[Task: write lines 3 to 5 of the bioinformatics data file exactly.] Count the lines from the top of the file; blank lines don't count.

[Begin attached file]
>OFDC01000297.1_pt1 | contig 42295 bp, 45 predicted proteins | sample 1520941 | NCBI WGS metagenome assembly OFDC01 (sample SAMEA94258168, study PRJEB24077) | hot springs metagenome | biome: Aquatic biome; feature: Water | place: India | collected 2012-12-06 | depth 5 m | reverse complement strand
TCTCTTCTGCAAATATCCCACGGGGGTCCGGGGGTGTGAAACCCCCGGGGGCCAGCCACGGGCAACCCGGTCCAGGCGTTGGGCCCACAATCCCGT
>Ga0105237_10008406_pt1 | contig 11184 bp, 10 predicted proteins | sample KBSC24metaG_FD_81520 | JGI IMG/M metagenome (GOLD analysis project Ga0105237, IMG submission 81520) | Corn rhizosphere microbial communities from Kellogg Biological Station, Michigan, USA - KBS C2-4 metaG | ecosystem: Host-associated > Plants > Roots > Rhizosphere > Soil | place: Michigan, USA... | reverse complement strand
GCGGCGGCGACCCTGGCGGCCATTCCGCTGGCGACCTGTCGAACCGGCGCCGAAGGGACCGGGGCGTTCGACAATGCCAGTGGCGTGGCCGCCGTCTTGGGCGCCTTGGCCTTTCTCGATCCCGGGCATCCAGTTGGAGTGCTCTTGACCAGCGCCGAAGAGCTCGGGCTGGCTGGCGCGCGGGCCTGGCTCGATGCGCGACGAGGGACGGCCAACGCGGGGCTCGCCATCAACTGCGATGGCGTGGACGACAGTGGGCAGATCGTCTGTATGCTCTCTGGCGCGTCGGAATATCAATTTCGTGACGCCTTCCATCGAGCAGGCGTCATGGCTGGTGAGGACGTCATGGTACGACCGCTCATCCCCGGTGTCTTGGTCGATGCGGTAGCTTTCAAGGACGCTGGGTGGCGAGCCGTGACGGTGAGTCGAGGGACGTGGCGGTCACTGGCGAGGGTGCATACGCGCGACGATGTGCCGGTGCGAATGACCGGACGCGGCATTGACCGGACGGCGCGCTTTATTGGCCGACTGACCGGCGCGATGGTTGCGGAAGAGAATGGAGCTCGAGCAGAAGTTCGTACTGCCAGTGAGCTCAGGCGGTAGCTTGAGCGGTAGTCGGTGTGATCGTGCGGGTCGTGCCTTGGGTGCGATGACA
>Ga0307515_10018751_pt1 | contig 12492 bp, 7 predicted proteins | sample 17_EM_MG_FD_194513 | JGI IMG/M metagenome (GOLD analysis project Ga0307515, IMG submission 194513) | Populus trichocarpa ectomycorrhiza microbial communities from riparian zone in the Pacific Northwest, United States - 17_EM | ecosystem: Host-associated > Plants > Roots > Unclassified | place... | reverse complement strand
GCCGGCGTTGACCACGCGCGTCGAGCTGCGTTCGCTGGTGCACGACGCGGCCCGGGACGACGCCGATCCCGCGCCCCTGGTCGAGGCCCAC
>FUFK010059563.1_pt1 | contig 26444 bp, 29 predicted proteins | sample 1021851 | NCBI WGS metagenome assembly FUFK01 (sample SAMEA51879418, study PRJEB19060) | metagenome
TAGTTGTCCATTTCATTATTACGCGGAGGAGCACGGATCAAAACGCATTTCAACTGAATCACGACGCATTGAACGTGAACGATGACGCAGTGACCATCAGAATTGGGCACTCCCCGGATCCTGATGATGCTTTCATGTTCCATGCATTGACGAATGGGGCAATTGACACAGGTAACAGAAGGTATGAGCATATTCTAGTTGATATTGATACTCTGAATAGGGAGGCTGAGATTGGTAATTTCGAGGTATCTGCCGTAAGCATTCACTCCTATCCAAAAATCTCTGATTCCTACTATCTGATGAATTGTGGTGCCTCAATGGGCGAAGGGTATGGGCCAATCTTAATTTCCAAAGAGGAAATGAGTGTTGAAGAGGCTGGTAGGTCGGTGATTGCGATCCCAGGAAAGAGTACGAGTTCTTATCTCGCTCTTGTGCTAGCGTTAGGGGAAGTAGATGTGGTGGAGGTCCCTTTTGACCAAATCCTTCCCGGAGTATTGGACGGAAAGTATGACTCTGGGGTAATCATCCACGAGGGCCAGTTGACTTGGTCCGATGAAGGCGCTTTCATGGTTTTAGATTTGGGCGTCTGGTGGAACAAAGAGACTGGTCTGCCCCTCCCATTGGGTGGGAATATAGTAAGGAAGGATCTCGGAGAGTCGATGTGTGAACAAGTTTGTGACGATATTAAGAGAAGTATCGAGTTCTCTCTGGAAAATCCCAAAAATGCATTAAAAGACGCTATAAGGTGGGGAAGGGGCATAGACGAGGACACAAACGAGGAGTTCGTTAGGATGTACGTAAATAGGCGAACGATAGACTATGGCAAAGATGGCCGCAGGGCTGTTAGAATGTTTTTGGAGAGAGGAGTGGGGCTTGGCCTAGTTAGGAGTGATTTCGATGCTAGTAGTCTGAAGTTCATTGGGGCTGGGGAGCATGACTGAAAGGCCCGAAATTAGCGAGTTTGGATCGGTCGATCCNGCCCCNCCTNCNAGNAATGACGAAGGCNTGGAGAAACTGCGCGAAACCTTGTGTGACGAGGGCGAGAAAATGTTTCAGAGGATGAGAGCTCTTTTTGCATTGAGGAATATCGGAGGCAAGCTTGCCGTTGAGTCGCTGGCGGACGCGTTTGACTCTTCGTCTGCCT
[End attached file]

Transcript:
>Ga0105237_10008406_pt1 | contig 11184 bp, 10 predicted proteins | sample KBSC24metaG_FD_81520 | JGI IMG/M metagenome (GOLD analysis project Ga0105237, IMG submission 81520) | Corn rhizosphere microbial communities from Kellogg Biological Station, Michigan, USA - KBS C2-4 metaG | ecosystem: Host-associated > Plants > Roots > Rhizosphere > Soil | place: Michigan, USA... | reverse complement strand
GCGGCGGCGACCCTGGCGGCCATTCCGCTGGCGACCTGTCGAACCGGCGCCGAAGGGACCGGGGCGTTCGACAATGCCAGTGGCGTGGCCGCCGTCTTGGGCGCCTTGGCCTTTCTCGATCCCGGGCATCCAGTTGGAGTGCTCTTGACCAGCGCCGAAGAGCTCGGGCTGGCTGGCGCGCGGGCCTGGCTCGATGCGCGACGAGGGACGGCCAACGCGGGGCTCGCCATCAACTGCGATGGCGTGGACGACAGTGGGCAGATCGTCTGTATGCTCTCTGGCGCGTCGGAATATCAATTTCGTGACGCCTTCCATCGAGCAGGCGTCATGGCTGGTGAGGACGTCATGGTACGACCGCTCATCCCCGGTGTCTTGGTCGATGCGGTAGCTTTCAAGGACGCTGGGTGGCGAGCCGTGACGGTGAGTCGAGGGACGTGGCGGTCACTGGCGAGGGTGCATACGCGCGACGATGTGCCGGTGCGAATGACCGGACGCGGCATTGACCGGACGGCGCGCTTTATTGGCCGACTGACCGGCGCGATGGTTGCGGAAGAGAATGGAGCTCGAGCAGAAGTTCGTACTGCCAGTGAGCTCAGGCGGTAGCTTGAGCGGTAGTCGGTGTGATCGTGCGGGTCGTGCCTTGGGTGCGATGACA
>Ga0307515_10018751_pt1 | contig 12492 bp, 7 predicted proteins | sample 17_EM_MG_FD_194513 | JGI IMG/M metagenome (GOLD analysis project Ga0307515, IMG submission 194513) | Populus trichocarpa ectomycorrhiza microbial communities from riparian zone in the Pacific Northwest, United States - 17_EM | ecosystem: Host-associated > Plants > Roots > Unclassified | place... | reverse complement strand